Collegiality Versus Collaboration: Getting our Hands Dirty

Merriam-Webster Online defines:

collegiality as, “the cooperative relationship of colleagues.”

collaboration as, “to work jointly with others or together especially in an intellectual endeavor.”

In the article, Norms of Collegiality and Experimentation: Workplace Conditions of School Success, Judith Warren Little places true collaboration at the end of a continuum of collegial relations.

Starting from weakest to strongest:

Of these four, only joint work is “strong enough to contribute to a collaborative culture of enduring benefit.”

Joint work is the sharing of tacit knowledge. Tacit knowledge is acquired through experience but difficult for the holder to express in words. It is core to craftsmanship and mastery.

Tacit knowledge is transfered when we work in collaboration with another person. In The New Product Development Game, Nonaka and Takeuchi call this “osmotic” learning and consider it the first phase in the organization knowledge creation process.

Nonaka and Takeuchi describe how attempts to design the first bread maker failed miserably until an engineer apprenticed herself to a baker, learning by doing the movements required to kneed great bread. She took that learning back to Matsushita, devising a paddle system that became an essential innovation in a wildly successful, new class of home appliance.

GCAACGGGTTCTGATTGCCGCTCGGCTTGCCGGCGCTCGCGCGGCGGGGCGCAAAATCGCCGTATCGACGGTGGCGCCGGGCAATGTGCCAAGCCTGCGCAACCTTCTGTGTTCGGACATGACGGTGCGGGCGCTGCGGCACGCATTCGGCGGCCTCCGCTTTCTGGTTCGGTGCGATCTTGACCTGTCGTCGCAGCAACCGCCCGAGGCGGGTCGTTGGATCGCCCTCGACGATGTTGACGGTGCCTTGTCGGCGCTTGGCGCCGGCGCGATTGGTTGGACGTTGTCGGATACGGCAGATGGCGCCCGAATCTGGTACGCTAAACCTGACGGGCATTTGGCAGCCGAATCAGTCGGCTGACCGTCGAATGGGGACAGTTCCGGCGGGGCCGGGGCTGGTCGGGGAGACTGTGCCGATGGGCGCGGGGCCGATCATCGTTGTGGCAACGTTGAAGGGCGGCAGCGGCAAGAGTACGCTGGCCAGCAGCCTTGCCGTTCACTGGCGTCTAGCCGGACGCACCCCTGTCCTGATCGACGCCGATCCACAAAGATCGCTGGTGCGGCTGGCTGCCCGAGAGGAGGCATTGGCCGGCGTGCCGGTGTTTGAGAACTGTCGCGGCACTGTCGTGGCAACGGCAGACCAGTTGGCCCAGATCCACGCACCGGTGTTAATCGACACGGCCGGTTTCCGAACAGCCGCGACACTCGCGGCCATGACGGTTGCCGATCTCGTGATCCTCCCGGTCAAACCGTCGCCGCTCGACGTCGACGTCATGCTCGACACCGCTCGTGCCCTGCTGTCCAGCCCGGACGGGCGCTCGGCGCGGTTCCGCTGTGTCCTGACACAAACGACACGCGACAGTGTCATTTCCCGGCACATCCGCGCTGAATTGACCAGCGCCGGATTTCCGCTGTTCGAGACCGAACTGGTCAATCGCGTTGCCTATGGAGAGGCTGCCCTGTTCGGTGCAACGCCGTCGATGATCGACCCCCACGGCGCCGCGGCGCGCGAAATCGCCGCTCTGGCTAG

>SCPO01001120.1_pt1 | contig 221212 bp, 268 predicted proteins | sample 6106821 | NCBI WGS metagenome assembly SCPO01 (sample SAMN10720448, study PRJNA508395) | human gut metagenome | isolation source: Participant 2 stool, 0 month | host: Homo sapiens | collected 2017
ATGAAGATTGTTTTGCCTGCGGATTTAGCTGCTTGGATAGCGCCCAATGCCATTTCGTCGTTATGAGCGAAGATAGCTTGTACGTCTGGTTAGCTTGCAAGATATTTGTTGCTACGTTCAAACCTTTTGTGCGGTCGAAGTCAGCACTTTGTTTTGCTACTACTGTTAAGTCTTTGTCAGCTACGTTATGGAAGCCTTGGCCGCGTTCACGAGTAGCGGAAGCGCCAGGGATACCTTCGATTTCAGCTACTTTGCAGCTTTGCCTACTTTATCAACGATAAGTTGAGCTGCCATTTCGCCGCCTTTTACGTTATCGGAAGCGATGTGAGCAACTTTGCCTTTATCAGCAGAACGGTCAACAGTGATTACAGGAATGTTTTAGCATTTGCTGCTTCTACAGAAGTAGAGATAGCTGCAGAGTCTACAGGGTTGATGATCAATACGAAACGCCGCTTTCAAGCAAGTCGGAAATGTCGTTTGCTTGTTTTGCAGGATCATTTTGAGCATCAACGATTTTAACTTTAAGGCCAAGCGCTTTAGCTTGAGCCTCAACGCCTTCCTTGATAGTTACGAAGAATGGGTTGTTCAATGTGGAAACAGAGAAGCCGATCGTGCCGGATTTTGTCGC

The relationship between product owner and team in most agile projects is certainly collegial. We communicate by story telling. Participants make themselves available to help each other. We share explicit knowledge across business and technical domains as best we can. However, all of this falls short of true collaboration.

The lesson I take away is if we want to foster creativity and innovation we need to get past the barriers of status and roles, go beyond talk, roll up our sleeves and labor together — joint investment, joint consequences, and joint work.

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About Ken Judy

I am an executive manager, software developer, father and husband trying to do more good than harm. I am an agile practitioner. I say this fully aware I say nothing. Sold as a tool to solve problems, agile is more a set of principles that encourage us to confront problems. Broad adoption of the jargon has not resulted in wide embrace of these principles. I strive to create material and human good by respecting co-workers, telling truth to employers, improving my skills, and caring for the people affected by the software I help build.